Movement of the biotin carboxylase B-domain as a result of ATP binding.Thoden, J.B., Blanchard, C.Z., Holden, H.M., Waldrop, G.L.
(2000) J Biol Chem 275: 16183-16190
- PubMed: 10821865
- DOI: 10.1074/jbc.275.21.16183
- Structures With Same Primary Citation
- PubMed Abstract:
Acetyl-CoA carboxylase catalyzes the first committed step in fatty acid synthesis. In Escherichia coli, the enzyme is composed of three distinct protein components: biotin carboxylase, biotin carboxyl carrier protein, and carboxyltransferase. The bio ...
Acetyl-CoA carboxylase catalyzes the first committed step in fatty acid synthesis. In Escherichia coli, the enzyme is composed of three distinct protein components: biotin carboxylase, biotin carboxyl carrier protein, and carboxyltransferase. The biotin carboxylase component has served for many years as a paradigm for mechanistic studies devoted toward understanding more complicated biotin-dependent carboxylases. The three-dimensional x-ray structure of an unliganded form of E. coli biotin carboxylase was originally solved in 1994 to 2.4-A resolution. This study revealed the architecture of the enzyme and demonstrated that the protein belongs to the ATP-grasp superfamily. Here we describe the three-dimensional structure of the E. coli biotin carboxylase complexed with ATP and determined to 2.5-A resolution. The major conformational change that occurs upon nucleotide binding is a rotation of approximately 45(o) of one domain relative to the other domains thereby closing off the active site pocket. Key residues involved in binding the nucleotide to the protein include Lys-116, His-236, and Glu-201. The backbone amide groups of Gly-165 and Gly-166 participate in hydrogen bonding interactions with the phosphoryl oxygens of the nucleotide. A comparison of this closed form of biotin carboxylase with carbamoyl-phosphate synthetase is presented.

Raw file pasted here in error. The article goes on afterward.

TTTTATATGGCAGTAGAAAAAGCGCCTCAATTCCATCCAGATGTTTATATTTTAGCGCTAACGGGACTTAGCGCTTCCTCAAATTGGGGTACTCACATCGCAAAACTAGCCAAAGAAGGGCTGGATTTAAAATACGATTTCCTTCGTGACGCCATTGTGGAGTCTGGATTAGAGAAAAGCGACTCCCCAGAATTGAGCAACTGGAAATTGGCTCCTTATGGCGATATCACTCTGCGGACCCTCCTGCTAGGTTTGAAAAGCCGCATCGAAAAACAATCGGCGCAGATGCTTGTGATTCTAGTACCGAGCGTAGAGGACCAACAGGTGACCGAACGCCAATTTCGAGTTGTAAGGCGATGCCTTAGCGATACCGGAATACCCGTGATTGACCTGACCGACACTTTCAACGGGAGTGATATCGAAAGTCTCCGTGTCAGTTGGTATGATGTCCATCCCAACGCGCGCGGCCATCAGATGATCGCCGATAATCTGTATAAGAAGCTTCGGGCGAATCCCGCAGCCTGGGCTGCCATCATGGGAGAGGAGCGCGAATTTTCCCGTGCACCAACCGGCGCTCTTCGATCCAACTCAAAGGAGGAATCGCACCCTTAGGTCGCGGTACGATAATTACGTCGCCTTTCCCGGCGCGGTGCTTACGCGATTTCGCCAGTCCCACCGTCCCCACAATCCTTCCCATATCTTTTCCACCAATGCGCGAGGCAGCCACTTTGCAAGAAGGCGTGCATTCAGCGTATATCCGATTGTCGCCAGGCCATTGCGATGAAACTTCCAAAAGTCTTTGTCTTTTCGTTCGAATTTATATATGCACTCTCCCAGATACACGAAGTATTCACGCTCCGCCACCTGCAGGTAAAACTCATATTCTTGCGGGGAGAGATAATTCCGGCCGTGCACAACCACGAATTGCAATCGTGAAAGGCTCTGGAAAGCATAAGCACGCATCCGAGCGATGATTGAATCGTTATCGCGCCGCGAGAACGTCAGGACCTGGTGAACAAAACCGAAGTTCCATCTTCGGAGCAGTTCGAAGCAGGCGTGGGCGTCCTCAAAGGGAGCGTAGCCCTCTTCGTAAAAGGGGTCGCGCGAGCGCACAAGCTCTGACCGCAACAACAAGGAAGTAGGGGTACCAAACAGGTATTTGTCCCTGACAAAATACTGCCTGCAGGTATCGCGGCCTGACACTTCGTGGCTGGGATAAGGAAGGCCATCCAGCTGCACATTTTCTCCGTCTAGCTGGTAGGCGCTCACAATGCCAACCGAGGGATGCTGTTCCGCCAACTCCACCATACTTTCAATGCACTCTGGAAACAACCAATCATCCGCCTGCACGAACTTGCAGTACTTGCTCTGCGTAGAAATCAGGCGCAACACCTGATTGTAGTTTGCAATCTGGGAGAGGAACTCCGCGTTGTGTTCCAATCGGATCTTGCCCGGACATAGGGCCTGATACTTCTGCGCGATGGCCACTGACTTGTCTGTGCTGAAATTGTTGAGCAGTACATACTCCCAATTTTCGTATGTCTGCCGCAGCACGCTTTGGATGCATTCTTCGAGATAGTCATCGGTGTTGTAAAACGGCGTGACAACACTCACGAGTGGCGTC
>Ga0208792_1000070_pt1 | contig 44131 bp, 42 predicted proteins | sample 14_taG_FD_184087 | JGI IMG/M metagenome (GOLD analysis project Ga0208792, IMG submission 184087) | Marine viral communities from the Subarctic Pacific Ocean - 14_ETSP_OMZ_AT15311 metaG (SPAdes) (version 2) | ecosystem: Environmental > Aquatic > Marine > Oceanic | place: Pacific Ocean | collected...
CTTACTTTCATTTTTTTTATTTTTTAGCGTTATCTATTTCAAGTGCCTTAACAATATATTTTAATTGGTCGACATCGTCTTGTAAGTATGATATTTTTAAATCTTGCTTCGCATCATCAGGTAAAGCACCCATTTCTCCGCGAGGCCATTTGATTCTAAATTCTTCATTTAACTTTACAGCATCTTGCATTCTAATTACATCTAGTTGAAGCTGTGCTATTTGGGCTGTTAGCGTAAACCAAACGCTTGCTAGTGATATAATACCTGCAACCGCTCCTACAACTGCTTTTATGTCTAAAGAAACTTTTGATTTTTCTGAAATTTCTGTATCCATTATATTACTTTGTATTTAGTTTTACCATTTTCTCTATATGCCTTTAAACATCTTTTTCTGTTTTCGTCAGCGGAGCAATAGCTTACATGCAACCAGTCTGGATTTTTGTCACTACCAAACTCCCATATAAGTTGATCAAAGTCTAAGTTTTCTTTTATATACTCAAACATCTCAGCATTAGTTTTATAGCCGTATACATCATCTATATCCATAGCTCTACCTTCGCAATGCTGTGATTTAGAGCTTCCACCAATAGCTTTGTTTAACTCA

Department of Biochemistry, University of Wisconsin, Madison, Wisconsin 53705, USA.